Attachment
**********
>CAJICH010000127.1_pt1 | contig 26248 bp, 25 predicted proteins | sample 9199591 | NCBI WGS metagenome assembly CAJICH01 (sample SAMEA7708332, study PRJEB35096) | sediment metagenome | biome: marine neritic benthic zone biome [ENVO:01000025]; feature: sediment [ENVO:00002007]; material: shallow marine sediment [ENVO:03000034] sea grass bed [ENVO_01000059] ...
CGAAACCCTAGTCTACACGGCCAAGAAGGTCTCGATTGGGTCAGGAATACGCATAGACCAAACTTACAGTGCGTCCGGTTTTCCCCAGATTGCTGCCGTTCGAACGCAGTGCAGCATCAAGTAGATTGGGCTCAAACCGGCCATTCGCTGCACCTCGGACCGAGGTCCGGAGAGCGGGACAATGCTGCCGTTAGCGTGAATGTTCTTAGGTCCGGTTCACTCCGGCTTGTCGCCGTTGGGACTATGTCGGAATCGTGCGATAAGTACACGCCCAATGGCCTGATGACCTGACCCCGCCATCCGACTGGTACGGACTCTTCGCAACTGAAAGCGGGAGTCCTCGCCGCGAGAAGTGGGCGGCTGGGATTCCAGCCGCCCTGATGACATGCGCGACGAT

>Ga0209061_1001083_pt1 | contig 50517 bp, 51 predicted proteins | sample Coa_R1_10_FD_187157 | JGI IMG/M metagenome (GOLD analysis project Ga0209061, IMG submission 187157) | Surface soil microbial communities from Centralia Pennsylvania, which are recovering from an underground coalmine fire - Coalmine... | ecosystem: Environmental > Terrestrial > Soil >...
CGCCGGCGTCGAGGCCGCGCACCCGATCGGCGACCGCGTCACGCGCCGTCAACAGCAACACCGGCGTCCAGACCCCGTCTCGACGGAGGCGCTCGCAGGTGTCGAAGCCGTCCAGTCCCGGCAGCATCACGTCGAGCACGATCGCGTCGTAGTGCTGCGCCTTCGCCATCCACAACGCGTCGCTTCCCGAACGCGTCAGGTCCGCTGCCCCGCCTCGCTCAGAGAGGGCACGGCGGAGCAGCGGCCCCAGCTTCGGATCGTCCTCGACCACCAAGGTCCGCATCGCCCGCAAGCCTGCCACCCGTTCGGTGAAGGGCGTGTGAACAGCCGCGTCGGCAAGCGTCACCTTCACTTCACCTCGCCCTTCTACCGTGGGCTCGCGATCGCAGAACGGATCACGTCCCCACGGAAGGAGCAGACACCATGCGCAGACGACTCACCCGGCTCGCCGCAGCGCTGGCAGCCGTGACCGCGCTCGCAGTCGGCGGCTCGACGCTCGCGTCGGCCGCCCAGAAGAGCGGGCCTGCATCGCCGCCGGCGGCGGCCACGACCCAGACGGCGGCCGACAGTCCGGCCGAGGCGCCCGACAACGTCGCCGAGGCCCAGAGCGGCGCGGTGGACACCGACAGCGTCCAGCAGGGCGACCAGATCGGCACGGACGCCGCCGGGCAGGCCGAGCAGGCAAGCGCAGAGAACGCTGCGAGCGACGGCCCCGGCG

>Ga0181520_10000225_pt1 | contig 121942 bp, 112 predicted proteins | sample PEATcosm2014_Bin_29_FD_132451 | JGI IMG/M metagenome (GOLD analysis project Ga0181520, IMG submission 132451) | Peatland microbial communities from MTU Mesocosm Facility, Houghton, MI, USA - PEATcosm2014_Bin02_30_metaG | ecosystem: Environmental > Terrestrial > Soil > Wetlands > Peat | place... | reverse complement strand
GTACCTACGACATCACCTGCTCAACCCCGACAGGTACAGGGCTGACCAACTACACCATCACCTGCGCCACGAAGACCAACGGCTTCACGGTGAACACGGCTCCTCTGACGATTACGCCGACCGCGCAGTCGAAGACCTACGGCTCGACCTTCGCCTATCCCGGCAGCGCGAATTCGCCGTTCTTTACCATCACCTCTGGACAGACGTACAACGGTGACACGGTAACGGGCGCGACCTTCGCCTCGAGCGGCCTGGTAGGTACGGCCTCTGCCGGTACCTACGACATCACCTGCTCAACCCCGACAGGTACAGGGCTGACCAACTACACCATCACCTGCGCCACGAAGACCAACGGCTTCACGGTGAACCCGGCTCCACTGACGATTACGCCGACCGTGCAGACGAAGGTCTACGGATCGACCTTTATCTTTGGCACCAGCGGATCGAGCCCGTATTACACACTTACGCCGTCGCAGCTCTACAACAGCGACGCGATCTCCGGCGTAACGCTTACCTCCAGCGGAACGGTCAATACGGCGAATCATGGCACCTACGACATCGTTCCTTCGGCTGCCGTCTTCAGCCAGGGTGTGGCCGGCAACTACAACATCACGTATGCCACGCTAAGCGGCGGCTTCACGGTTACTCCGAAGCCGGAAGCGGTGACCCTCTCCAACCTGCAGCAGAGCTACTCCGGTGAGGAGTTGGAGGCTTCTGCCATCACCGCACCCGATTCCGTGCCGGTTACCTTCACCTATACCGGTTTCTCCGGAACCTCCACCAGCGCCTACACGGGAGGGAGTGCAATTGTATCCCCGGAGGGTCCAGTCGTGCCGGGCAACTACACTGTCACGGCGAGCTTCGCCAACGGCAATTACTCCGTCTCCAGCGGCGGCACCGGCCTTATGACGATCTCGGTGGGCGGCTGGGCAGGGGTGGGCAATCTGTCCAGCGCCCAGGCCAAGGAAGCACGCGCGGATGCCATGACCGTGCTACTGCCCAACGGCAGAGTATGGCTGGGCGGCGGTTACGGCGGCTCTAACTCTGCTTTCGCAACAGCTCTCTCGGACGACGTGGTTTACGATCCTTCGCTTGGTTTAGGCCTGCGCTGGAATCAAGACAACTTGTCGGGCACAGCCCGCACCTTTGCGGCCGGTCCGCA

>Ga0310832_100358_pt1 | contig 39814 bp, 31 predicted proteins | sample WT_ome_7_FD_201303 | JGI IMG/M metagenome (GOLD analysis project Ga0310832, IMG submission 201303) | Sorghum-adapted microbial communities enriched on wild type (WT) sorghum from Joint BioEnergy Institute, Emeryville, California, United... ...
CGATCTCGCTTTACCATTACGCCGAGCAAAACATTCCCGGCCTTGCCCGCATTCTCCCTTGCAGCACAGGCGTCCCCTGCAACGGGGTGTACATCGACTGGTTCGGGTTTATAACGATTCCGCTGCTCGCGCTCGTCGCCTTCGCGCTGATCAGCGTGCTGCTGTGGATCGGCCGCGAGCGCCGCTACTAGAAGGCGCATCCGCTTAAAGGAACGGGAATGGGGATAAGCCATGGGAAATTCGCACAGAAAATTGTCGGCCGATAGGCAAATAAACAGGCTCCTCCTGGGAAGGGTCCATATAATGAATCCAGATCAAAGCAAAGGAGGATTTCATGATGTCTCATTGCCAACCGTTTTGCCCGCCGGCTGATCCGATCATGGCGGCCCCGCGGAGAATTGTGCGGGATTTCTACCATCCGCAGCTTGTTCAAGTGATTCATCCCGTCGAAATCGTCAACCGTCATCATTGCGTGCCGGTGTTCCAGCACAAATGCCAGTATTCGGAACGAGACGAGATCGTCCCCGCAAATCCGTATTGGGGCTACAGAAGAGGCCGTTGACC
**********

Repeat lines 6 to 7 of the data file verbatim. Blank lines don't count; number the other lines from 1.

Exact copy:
GTACCTACGACATCACCTGCTCAACCCCGACAGGTACAGGGCTGACCAACTACACCATCACCTGCGCCACGAAGACCAACGGCTTCACGGTGAACACGGCTCCTCTGACGATTACGCCGACCGCGCAGTCGAAGACCTACGGCTCGACCTTCGCCTATCCCGGCAGCGCGAATTCGCCGTTCTTTACCATCACCTCTGGACAGACGTACAACGGTGACACGGTAACGGGCGCGACCTTCGCCTCGAGCGGCCTGGTAGGTACGGCCTCTGCCGGTACCTACGACATCACCTGCTCAACCCCGACAGGTACAGGGCTGACCAACTACACCATCACCTGCGCCACGAAGACCAACGGCTTCACGGTGAACCCGGCTCCACTGACGATTACGCCGACCGTGCAGACGAAGGTCTACGGATCGACCTTTATCTTTGGCACCAGCGGATCGAGCCCGTATTACACACTTACGCCGTCGCAGCTCTACAACAGCGACGCGATCTCCGGCGTAACGCTTACCTCCAGCGGAACGGTCAATACGGCGAATCATGGCACCTACGACATCGTTCCTTCGGCTGCCGTCTTCAGCCAGGGTGTGGCCGGCAACTACAACATCACGTATGCCACGCTAAGCGGCGGCTTCACGGTTACTCCGAAGCCGGAAGCGGTGACCCTCTCCAACCTGCAGCAGAGCTACTCCGGTGAGGAGTTGGAGGCTTCTGCCATCACCGCACCCGATTCCGTGCCGGTTACCTTCACCTATACCGGTTTCTCCGGAACCTCCACCAGCGCCTACACGGGAGGGAGTGCAATTGTATCCCCGGAGGGTCCAGTCGTGCCGGGCAACTACACTGTCACGGCGAGCTTCGCCAACGGCAATTACTCCGTCTCCAGCGGCGGCACCGGCCTTATGACGATCTCGGTGGGCGGCTGGGCAGGGGTGGGCAATCTGTCCAGCGCCCAGGCCAAGGAAGCACGCGCGGATGCCATGACCGTGCTACTGCCCAACGGCAGAGTATGGCTGGGCGGCGGTTACGGCGGCTCTAACTCTGCTTTCGCAACAGCTCTCTCGGACGACGTGGTTTACGATCCTTCGCTTGGTTTAGGCCTGCGCTGGAATCAAGACAACTTGTCGGGCACAGCCCGCACCTTTGCGGCCGGTCCGCA

>Ga0310832_100358_pt1 | contig 39814 bp, 31 predicted proteins | sample WT_ome_7_FD_201303 | JGI IMG/M metagenome (GOLD analysis project Ga0310832, IMG submission 201303) | Sorghum-adapted microbial communities enriched on wild type (WT) sorghum from Joint BioEnergy Institute, Emeryville, California, United... ...